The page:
ExxonMobil, Renewable Energy Group to research biodiesel from cellulosic sugars
US-headed ExxonMobil Research and Engineering Company, the R&D arm of ExxonMobil, the world's largest publically traded energy major has announced an agreement with US-headed renewable chemical and biodiesel producer Renewable Energy Group, Inc. (REG), to study the production of biodiesel by fermenting renewable cellulosic sugars from sources such as agricultural waste.
According to a joint statement, the agreement is between ExxonMobil Research and Engineering Company and REG’s Life Sciences subsidiary. Terms were not disclosed.
This research is just one way ExxonMobil is working to identify potential breakthrough technologies to reduce greenhouse gas emissions, increase energy supplies and realize other environmental benefits. The science is extremely complex, but we hope to identify new affordable and reliable supplies of energy for the world that does not have a major impact on food supplies, said Vijay Swarup, Vice President of Research and Development at ExxonMobil Research and Engineering Company.
REG has developed a patented technology that uses microbes to convert sugars to biodiesel in a one-step fermentation process similar to ethanol manufacturing. The ExxonMobil and REG Life Sciences research will focus on using sugars from non-food sources.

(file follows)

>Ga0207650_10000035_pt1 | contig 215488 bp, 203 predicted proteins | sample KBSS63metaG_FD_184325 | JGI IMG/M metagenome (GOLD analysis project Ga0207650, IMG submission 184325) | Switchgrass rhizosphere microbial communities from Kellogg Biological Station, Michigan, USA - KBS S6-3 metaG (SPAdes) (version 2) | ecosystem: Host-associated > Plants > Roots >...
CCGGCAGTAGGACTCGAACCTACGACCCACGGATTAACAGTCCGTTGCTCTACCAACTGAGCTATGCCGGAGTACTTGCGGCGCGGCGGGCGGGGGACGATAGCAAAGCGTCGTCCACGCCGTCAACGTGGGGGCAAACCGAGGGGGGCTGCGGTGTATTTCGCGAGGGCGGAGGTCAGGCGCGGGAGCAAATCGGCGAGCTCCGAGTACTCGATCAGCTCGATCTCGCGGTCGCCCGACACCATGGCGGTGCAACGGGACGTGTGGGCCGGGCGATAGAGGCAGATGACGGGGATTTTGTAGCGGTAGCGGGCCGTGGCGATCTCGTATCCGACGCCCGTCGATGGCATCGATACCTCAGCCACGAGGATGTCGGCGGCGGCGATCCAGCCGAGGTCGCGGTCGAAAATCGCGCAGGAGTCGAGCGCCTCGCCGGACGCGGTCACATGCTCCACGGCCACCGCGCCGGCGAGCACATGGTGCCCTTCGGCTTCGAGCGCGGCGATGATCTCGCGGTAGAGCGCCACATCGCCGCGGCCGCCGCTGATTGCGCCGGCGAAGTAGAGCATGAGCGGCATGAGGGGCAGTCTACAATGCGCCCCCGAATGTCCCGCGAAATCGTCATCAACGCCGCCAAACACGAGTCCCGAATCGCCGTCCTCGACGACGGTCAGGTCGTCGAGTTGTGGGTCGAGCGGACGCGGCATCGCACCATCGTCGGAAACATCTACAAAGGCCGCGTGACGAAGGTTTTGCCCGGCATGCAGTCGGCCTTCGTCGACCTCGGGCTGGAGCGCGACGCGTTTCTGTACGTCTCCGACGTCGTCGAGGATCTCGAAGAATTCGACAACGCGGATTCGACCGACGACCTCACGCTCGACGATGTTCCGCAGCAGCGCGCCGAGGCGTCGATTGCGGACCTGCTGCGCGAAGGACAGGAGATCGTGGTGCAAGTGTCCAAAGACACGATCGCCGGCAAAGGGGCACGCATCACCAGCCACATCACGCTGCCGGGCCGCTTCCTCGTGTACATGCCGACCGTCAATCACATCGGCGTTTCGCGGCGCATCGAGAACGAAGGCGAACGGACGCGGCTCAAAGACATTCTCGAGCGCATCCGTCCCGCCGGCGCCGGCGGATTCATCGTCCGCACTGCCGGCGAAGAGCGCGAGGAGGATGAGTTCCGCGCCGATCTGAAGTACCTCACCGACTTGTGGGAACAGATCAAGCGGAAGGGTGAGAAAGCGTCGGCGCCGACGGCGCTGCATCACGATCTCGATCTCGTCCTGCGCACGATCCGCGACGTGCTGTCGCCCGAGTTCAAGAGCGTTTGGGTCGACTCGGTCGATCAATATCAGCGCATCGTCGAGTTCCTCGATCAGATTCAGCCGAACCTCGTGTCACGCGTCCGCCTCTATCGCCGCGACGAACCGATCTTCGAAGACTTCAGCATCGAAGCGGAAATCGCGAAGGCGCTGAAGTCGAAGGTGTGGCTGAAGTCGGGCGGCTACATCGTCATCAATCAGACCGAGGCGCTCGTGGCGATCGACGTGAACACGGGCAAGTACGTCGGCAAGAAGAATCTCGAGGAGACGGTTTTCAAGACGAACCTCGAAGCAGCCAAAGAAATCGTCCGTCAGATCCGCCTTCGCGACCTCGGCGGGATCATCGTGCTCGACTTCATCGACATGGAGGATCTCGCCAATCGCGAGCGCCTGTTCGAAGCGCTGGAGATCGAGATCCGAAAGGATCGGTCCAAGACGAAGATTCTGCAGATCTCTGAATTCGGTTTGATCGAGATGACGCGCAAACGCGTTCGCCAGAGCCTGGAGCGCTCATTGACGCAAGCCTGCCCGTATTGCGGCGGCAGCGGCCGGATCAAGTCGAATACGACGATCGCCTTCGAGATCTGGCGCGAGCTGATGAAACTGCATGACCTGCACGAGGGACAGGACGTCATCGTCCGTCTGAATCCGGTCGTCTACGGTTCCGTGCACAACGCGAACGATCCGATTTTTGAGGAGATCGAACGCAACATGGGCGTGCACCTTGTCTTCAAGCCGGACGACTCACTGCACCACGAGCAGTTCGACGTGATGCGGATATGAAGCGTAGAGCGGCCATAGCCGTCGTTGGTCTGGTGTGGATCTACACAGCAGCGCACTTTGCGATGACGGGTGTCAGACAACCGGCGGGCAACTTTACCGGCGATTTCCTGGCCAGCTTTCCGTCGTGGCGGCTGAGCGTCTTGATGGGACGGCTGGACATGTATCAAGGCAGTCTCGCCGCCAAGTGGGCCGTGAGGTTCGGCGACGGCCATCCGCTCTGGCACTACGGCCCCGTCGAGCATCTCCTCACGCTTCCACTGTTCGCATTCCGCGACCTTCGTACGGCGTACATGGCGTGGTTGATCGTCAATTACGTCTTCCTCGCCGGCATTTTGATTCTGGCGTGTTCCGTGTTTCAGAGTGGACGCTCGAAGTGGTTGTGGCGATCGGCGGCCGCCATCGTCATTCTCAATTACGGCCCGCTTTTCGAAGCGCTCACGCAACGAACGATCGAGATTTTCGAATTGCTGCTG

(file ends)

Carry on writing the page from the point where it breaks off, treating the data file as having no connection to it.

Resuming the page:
REG has a long history of innovation in the production of advanced biofuels from lower carbon, waste feedstocks. We look forward to this collaboration with ExxonMobil to advance our proprietary cellulosic sugar fermentation technology and capitalize on the combined power of cellulosic sugars and microbial fermentation to revolutionize the production of ultra-low carbon, cleaner burning advanced biofuels said Eric Bowen, REG Vice President and Head of REG Life Sciences.
Through the research, the two companies will be addressing the challenge of how to ferment real-world renewable cellulosic sugars, which contain multiple types of sugars, including glucose and xylose, but also impurities that can inhibit fermentation.
As we research renewable energy supplies, we are exploring future energy options with a reduced environmental impact. Our first challenge is to determine technical feasibility and potential environmental benefits during the initial research. If the results are positive, we can then take the next step and explore the potential to expand our efforts and explore scalability, Swarup said.